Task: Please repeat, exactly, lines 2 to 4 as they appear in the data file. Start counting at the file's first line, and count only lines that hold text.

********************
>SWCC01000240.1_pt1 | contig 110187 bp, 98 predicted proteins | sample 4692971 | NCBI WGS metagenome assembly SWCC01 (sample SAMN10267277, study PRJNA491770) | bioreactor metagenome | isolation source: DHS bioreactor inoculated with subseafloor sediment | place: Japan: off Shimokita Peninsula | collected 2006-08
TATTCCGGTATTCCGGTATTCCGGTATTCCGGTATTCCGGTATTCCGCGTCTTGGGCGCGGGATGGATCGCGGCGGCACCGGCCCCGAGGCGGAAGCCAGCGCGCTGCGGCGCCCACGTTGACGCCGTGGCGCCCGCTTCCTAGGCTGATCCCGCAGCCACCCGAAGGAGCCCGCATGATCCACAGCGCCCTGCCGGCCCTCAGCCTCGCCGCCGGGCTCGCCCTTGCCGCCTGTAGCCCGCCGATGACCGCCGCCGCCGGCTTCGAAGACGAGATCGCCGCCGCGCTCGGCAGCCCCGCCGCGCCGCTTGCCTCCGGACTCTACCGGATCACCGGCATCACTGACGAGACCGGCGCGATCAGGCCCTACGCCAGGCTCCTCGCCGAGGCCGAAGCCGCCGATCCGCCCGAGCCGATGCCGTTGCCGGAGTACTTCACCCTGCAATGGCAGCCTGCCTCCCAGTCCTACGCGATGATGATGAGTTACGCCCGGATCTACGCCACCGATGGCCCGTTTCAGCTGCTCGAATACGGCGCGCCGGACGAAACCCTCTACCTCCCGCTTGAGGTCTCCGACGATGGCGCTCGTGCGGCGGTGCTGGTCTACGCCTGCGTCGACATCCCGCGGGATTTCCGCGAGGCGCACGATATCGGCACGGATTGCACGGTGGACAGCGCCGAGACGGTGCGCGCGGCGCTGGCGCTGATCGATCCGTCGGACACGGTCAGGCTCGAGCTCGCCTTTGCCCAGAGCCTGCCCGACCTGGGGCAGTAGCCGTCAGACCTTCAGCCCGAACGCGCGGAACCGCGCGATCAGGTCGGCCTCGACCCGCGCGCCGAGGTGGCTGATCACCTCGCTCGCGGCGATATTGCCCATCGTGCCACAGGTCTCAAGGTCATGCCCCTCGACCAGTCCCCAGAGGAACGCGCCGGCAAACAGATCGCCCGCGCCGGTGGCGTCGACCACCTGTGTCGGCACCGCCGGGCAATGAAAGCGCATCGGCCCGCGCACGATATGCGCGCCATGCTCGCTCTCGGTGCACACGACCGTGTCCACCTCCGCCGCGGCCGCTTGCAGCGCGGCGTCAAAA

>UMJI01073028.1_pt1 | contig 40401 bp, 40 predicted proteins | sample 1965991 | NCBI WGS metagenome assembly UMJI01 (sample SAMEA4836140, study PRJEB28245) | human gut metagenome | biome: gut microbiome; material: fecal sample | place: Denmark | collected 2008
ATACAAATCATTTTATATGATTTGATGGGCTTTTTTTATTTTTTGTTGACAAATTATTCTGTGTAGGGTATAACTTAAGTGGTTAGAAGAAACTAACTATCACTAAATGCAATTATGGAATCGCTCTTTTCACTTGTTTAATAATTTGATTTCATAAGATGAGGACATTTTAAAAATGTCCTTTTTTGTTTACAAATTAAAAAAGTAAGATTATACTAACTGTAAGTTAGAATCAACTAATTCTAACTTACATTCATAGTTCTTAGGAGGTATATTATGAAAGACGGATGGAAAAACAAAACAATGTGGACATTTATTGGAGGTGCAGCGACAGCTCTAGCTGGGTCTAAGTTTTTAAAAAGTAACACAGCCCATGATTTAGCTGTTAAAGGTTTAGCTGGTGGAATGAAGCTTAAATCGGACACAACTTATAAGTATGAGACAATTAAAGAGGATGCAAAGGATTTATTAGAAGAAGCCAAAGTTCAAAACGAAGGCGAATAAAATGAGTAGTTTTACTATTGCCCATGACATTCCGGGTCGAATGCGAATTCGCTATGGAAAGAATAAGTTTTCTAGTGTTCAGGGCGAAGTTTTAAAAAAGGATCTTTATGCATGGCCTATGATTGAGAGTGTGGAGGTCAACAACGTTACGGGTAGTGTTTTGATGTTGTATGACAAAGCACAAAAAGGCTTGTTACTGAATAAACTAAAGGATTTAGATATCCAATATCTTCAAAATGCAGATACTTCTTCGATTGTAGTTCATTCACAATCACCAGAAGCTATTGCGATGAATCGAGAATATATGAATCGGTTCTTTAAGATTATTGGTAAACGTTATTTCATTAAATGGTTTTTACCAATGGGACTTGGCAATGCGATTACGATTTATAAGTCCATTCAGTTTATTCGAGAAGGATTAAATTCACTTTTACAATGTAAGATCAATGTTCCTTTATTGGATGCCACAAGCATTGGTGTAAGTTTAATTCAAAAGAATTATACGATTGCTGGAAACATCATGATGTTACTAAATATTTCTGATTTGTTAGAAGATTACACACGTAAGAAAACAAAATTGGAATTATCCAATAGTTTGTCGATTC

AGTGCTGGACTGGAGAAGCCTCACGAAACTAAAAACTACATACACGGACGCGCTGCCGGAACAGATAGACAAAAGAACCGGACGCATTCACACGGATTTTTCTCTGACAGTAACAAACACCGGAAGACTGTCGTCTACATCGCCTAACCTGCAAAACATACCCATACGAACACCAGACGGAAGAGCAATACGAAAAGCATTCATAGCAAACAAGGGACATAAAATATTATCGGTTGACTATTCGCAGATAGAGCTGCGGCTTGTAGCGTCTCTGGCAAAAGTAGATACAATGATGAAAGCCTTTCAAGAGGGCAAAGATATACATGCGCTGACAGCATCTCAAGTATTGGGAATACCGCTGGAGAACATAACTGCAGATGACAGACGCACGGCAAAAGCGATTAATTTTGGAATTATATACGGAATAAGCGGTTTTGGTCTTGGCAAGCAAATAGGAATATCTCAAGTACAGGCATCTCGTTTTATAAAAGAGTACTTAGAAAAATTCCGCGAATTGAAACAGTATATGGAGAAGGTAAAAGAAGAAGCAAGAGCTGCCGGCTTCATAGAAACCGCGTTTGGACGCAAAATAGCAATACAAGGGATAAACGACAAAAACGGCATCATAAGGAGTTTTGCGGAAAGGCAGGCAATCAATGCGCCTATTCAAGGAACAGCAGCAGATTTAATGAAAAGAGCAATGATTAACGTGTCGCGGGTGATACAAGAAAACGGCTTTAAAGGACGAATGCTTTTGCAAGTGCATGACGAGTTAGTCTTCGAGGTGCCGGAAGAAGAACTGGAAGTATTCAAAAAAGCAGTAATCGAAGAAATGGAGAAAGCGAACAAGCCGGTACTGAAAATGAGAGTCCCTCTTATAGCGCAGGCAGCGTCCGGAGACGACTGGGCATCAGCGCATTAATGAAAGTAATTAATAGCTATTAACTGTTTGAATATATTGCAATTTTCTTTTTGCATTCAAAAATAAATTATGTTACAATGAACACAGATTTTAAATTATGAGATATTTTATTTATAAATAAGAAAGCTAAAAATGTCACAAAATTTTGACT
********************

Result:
TATTCCGGTATTCCGGTATTCCGGTATTCCGGTATTCCGGTATTCCGCGTCTTGGGCGCGGGATGGATCGCGGCGGCACCGGCCCCGAGGCGGAAGCCAGCGCGCTGCGGCGCCCACGTTGACGCCGTGGCGCCCGCTTCCTAGGCTGATCCCGCAGCCACCCGAAGGAGCCCGCATGATCCACAGCGCCCTGCCGGCCCTCAGCCTCGCCGCCGGGCTCGCCCTTGCCGCCTGTAGCCCGCCGATGACCGCCGCCGCCGGCTTCGAAGACGAGATCGCCGCCGCGCTCGGCAGCCCCGCCGCGCCGCTTGCCTCCGGACTCTACCGGATCACCGGCATCACTGACGAGACCGGCGCGATCAGGCCCTACGCCAGGCTCCTCGCCGAGGCCGAAGCCGCCGATCCGCCCGAGCCGATGCCGTTGCCGGAGTACTTCACCCTGCAATGGCAGCCTGCCTCCCAGTCCTACGCGATGATGATGAGTTACGCCCGGATCTACGCCACCGATGGCCCGTTTCAGCTGCTCGAATACGGCGCGCCGGACGAAACCCTCTACCTCCCGCTTGAGGTCTCCGACGATGGCGCTCGTGCGGCGGTGCTGGTCTACGCCTGCGTCGACATCCCGCGGGATTTCCGCGAGGCGCACGATATCGGCACGGATTGCACGGTGGACAGCGCCGAGACGGTGCGCGCGGCGCTGGCGCTGATCGATCCGTCGGACACGGTCAGGCTCGAGCTCGCCTTTGCCCAGAGCCTGCCCGACCTGGGGCAGTAGCCGTCAGACCTTCAGCCCGAACGCGCGGAACCGCGCGATCAGGTCGGCCTCGACCCGCGCGCCGAGGTGGCTGATCACCTCGCTCGCGGCGATATTGCCCATCGTGCCACAGGTCTCAAGGTCATGCCCCTCGACCAGTCCCCAGAGGAACGCGCCGGCAAACAGATCGCCCGCGCCGGTGGCGTCGACCACCTGTGTCGGCACCGCCGGGCAATGAAAGCGCATCGGCCCGCGCACGATATGCGCGCCATGCTCGCTCTCGGTGCACACGACCGTGTCCACCTCCGCCGCGGCCGCTTGCAGCGCGGCGTCAAAA

>UMJI01073028.1_pt1 | contig 40401 bp, 40 predicted proteins | sample 1965991 | NCBI WGS metagenome assembly UMJI01 (sample SAMEA4836140, study PRJEB28245) | human gut metagenome | biome: gut microbiome; material: fecal sample | place: Denmark | collected 2008
ATACAAATCATTTTATATGATTTGATGGGCTTTTTTTATTTTTTGTTGACAAATTATTCTGTGTAGGGTATAACTTAAGTGGTTAGAAGAAACTAACTATCACTAAATGCAATTATGGAATCGCTCTTTTCACTTGTTTAATAATTTGATTTCATAAGATGAGGACATTTTAAAAATGTCCTTTTTTGTTTACAAATTAAAAAAGTAAGATTATACTAACTGTAAGTTAGAATCAACTAATTCTAACTTACATTCATAGTTCTTAGGAGGTATATTATGAAAGACGGATGGAAAAACAAAACAATGTGGACATTTATTGGAGGTGCAGCGACAGCTCTAGCTGGGTCTAAGTTTTTAAAAAGTAACACAGCCCATGATTTAGCTGTTAAAGGTTTAGCTGGTGGAATGAAGCTTAAATCGGACACAACTTATAAGTATGAGACAATTAAAGAGGATGCAAAGGATTTATTAGAAGAAGCCAAAGTTCAAAACGAAGGCGAATAAAATGAGTAGTTTTACTATTGCCCATGACATTCCGGGTCGAATGCGAATTCGCTATGGAAAGAATAAGTTTTCTAGTGTTCAGGGCGAAGTTTTAAAAAAGGATCTTTATGCATGGCCTATGATTGAGAGTGTGGAGGTCAACAACGTTACGGGTAGTGTTTTGATGTTGTATGACAAAGCACAAAAAGGCTTGTTACTGAATAAACTAAAGGATTTAGATATCCAATATCTTCAAAATGCAGATACTTCTTCGATTGTAGTTCATTCACAATCACCAGAAGCTATTGCGATGAATCGAGAATATATGAATCGGTTCTTTAAGATTATTGGTAAACGTTATTTCATTAAATGGTTTTTACCAATGGGACTTGGCAATGCGATTACGATTTATAAGTCCATTCAGTTTATTCGAGAAGGATTAAATTCACTTTTACAATGTAAGATCAATGTTCCTTTATTGGATGCCACAAGCATTGGTGTAAGTTTAATTCAAAAGAATTATACGATTGCTGGAAACATCATGATGTTACTAAATATTTCTGATTTGTTAGAAGATTACACACGTAAGAAAACAAAATTGGAATTATCCAATAGTTTGTCGATTC